Half a century ago, Belgian Zoologist Bernard Heuvelmans first codified cryptozoology in his book On the Track of Unknown Animals.

The Centre for Fortean Zoology (CFZ) are still on the track, and have been since 1992. But as if chasing unknown animals wasn't enough, we are involved in education, conservation, and good old-fashioned natural history! We already have three journals, the largest cryptozoological publishing house in the world, CFZtv, and the largest cryptozoological conference in the English-speaking world, but in January 2009 someone suggested that we started a daily online magazine! The CFZ bloggo is a collaborative effort by a coalition of members, friends, and supporters of the CFZ, and covers all the subjects with which we deal, with a smattering of music, high strangeness and surreal humour to make up the mix.

It is edited by CFZ Director Jon Downes, and subbed by the lovely Lizzy Bitakara'mire (formerly Clancy), scourge of improper syntax. The daily newsblog is edited by Corinna Downes, head administratrix of the CFZ, and the indexing is done by Lee Canty and Kathy Imbriani. There is regular news from the CFZ Mystery Cat study group, and regular fortean bird news from 'The Watcher of the Skies'. Regular bloggers include Dr Karl Shuker, Dale Drinnon, Richard Muirhead and Richard Freeman.The CFZ bloggo is updated daily, and there's nothing quite like it anywhere else. Come and join us...

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Thursday, July 02, 2015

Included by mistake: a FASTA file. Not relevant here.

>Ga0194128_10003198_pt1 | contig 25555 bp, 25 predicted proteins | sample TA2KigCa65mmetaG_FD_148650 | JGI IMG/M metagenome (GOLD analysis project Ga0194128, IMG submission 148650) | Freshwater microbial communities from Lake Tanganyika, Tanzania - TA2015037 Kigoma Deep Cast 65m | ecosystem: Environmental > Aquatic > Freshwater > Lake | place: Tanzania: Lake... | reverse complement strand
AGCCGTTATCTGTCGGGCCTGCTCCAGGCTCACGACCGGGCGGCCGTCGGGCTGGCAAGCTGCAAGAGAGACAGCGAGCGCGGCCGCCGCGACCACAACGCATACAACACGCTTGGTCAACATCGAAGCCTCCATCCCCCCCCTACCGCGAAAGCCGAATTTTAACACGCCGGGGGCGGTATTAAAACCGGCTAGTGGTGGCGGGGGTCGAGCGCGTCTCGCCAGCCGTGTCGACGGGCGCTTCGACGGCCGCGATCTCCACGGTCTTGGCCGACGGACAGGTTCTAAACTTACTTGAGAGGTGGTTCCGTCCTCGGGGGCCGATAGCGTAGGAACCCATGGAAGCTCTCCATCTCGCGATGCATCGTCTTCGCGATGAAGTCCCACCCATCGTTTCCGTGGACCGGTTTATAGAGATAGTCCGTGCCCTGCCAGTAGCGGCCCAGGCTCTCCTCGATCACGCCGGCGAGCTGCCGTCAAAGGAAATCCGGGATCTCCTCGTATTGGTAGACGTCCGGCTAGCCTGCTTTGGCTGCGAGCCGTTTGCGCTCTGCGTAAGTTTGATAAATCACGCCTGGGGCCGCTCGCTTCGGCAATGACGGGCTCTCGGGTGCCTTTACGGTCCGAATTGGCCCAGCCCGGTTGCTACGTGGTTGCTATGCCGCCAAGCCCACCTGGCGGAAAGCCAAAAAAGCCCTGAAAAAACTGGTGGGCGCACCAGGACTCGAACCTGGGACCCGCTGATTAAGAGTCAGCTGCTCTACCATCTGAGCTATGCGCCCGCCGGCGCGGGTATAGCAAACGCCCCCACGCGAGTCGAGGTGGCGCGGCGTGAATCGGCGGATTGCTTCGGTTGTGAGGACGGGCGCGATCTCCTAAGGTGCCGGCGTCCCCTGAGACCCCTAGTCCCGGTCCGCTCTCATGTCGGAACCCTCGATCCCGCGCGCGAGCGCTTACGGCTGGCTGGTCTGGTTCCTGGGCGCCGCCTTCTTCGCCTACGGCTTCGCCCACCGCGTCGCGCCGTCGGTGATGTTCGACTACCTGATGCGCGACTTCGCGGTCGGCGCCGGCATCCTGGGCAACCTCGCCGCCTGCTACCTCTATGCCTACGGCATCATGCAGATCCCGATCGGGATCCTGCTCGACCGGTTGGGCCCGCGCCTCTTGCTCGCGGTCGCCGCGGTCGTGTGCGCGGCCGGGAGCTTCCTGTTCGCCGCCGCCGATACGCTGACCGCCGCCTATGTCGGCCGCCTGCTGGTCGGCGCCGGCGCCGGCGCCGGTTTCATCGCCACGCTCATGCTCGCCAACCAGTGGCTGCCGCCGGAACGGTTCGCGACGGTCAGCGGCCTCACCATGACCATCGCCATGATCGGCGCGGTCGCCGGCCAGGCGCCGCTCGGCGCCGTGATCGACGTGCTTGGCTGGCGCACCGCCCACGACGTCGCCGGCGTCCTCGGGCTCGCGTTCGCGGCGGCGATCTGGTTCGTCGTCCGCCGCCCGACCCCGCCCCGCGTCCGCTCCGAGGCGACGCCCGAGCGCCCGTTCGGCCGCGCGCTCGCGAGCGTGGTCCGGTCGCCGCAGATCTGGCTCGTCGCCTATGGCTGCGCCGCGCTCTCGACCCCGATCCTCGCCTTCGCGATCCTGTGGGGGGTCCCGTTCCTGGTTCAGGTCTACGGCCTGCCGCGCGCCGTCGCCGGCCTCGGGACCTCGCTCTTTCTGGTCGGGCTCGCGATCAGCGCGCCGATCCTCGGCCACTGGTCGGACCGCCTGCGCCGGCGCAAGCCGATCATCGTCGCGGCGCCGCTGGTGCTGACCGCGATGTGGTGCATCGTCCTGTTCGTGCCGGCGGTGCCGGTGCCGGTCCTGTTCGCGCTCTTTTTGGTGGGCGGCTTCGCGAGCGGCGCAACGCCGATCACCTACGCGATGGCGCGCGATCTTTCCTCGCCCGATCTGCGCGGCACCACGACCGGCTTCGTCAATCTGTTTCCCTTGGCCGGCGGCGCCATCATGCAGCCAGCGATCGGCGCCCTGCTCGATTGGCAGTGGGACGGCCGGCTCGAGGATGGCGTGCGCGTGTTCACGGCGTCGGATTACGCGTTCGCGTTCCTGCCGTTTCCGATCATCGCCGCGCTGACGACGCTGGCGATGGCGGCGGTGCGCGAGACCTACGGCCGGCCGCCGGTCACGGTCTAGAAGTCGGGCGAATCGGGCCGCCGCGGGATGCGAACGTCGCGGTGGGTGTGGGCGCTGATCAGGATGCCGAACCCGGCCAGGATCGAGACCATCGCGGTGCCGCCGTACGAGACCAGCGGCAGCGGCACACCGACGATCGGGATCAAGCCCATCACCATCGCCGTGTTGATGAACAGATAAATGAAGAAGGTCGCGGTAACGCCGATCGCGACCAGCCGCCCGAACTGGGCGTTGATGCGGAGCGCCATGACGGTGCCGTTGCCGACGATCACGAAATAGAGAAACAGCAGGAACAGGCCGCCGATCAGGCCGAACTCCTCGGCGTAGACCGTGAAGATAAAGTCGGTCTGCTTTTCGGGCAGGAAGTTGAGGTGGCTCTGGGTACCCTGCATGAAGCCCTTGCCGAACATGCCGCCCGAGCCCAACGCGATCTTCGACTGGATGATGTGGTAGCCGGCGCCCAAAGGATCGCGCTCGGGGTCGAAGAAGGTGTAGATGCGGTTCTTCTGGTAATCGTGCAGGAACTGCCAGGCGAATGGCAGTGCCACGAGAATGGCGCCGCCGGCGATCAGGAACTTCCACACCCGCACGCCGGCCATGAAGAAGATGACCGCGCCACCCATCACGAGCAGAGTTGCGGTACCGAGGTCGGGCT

CRYPTOLINK: Is it a bird, is it a plane, or is it a ... gully monster?

A word about cryptolinks: we are not responsible for the content of cryptolinks, which are merely links to outside articles that we think are interesting (sometimes for the wrong reasons), usually posted up without any comment whatsoever from me. 

Is it a bird, is it a plane, or is it a ... gully monster?

The Pilbara is full of mythical stories, from monsters preying on pub-goers to UFO’s in the night sky.
Whether you believe them or not, thePilbara News put on its investigative thongs to go deep into the tales of mystery and intrigue in the region.

The gully monster

If you have ever walked home from a night out, you will probably have had to run the gauntlet of walking through the home of a truly terrifying creature that preys on red-eyed Pilbarians.
Much like the bunyip, big foot or the Loch Ness monster, there are no confirmed sightings of the gully monster, however, plenty of tired Pilbara residents heading home after a big night have reported encounters with the mythical creature, tipping them over on the path to home.
Most reports have come from those who spent the night at one of the region’s fine watering holes.
Michelle Joyce said she was attacked by an opportunist monster lurking around the Leisureplex after the Fluid Festival in May this year.
“It was around 12.30am in the morning after everything had closed down and I just wasn’t expecting it when it snuck up behind me,” she said.
“I took cover in the bushes and waited for my red-haired heroine, who came to save me.

Read on....

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